The controversial provisions in the proposed settlements are those aimed at increasing the proportion of minorities and women on the cities' firefighting forces. At the time these actions were commenced, the three cities had proportionately far fewer minorities on their forces than were available for employment in those cities and in Westchester County generally. The uncontroverted evidence illustrates the low representation of minorities in the fire forces involved. In 1970, minorities made up 3.9% of the fire department in New Rochelle, a city with a 16.1% minority population; in Mount Vernon, the respective figures were 3.1% and 36%; and in White Plains, 3.4% and 15.4%. Plaintiffs' Joint Memorandum of Law, June 17, 1980, Table IV. In addition, none of the three departments has a single minority officer, and none has ever hired a woman in any capacity.
To overcome these disparities in representation, the cities agreed in the original consent judgments to "undertake in good faith to hire firefighters so as to achieve the goal of a firefighter force in each City which reflects no less than the proportion of Blacks and Hispanics between the ages of eighteen (18) and forty-four (44) in the civil labor force ..." of each city. P VI(A).
Women were to be hired, if possible, until they constituted at least 10% of each city's force. All of these were to be promoted, moreover, so that the officer ranks would reflect the proportion of the force represented by each group.
Because this hiring goal was not a "quota," it guaranteed very little. The original settlement agreements therefore also sought to attack the reasons why a disproportionately large percentage of the cities' firefighting forces was white. Plaintiffs attributed the lack of minorities on the cities' firefighting forces in large part to the written firefighter exam, prepared and administered by the New York State Department of Civil Service. Evidence has been presented that the written exam has a discriminatory impact.
Furthermore, plaintiffs asserted that the practice of giving the written exam greater weight than the physical agility test had a discriminatory effect. Recruitment procedures, plaintiffs concluded, would have to be modified to enhance the prospects of increased minority interest in firefighting jobs. Finally, plaintiffs were concerned with the impact on minorities of certain requirements or disqualifications, such as the disqualification for prior convictions or drug abuse, and the requirement of a high school diploma or its equivalent.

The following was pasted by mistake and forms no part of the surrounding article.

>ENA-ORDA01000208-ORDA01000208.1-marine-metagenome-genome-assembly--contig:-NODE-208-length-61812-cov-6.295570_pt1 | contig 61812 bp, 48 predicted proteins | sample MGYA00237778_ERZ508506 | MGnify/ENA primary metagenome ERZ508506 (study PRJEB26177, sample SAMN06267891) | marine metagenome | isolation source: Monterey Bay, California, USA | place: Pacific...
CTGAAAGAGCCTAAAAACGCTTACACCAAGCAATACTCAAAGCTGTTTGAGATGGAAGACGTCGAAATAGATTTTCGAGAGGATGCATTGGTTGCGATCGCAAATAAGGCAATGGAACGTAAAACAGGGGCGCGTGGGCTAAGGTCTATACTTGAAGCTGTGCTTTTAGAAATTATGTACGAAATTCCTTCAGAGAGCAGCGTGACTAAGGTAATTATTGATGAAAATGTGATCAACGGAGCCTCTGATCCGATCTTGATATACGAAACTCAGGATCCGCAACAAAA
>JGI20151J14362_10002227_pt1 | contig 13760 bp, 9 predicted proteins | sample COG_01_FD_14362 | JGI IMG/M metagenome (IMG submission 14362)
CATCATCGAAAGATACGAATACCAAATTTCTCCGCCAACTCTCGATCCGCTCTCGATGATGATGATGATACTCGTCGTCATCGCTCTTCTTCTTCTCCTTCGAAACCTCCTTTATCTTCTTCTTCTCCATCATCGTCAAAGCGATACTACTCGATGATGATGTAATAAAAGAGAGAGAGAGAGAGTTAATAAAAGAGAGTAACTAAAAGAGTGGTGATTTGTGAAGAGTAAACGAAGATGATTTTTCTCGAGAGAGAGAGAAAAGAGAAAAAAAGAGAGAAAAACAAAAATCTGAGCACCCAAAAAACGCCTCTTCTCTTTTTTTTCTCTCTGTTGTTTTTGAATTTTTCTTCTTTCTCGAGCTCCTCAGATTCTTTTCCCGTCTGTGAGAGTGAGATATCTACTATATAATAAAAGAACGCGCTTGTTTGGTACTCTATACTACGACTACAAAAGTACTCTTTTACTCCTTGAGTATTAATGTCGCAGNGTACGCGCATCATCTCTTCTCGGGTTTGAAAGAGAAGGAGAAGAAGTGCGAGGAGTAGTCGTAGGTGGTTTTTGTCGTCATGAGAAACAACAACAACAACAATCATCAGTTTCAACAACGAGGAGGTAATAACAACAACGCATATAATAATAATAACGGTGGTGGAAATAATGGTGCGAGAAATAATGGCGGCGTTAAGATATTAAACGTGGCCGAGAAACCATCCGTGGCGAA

The original consent agreements dealt with these matters by revising in fundamental ways the process for selecting firefighters. First, New York State would revise and validate the written exams for entry and promotion. This, the parties agree, would first require, as a long term remedy, a job analysis for each position for which a written test was to be administered, and a performance rating for those jobs. Similar analyses have been conducted for other cities. See Hearing Transcript ("Tr") at 194 (Dunnette study for United States Civil Service Commission). The job analyses were to be completed for all positions within eighteen months; the State would then promulgate uniform job descriptions. Task performance rating surveys were to be completed within the same period. If the State failed to comply with these procedures, or if any test devised was found to have an adverse impact, the parties were to attempt to resolve the problem, failing which the plaintiffs could seek appropriate relief from the Court. Para. IV.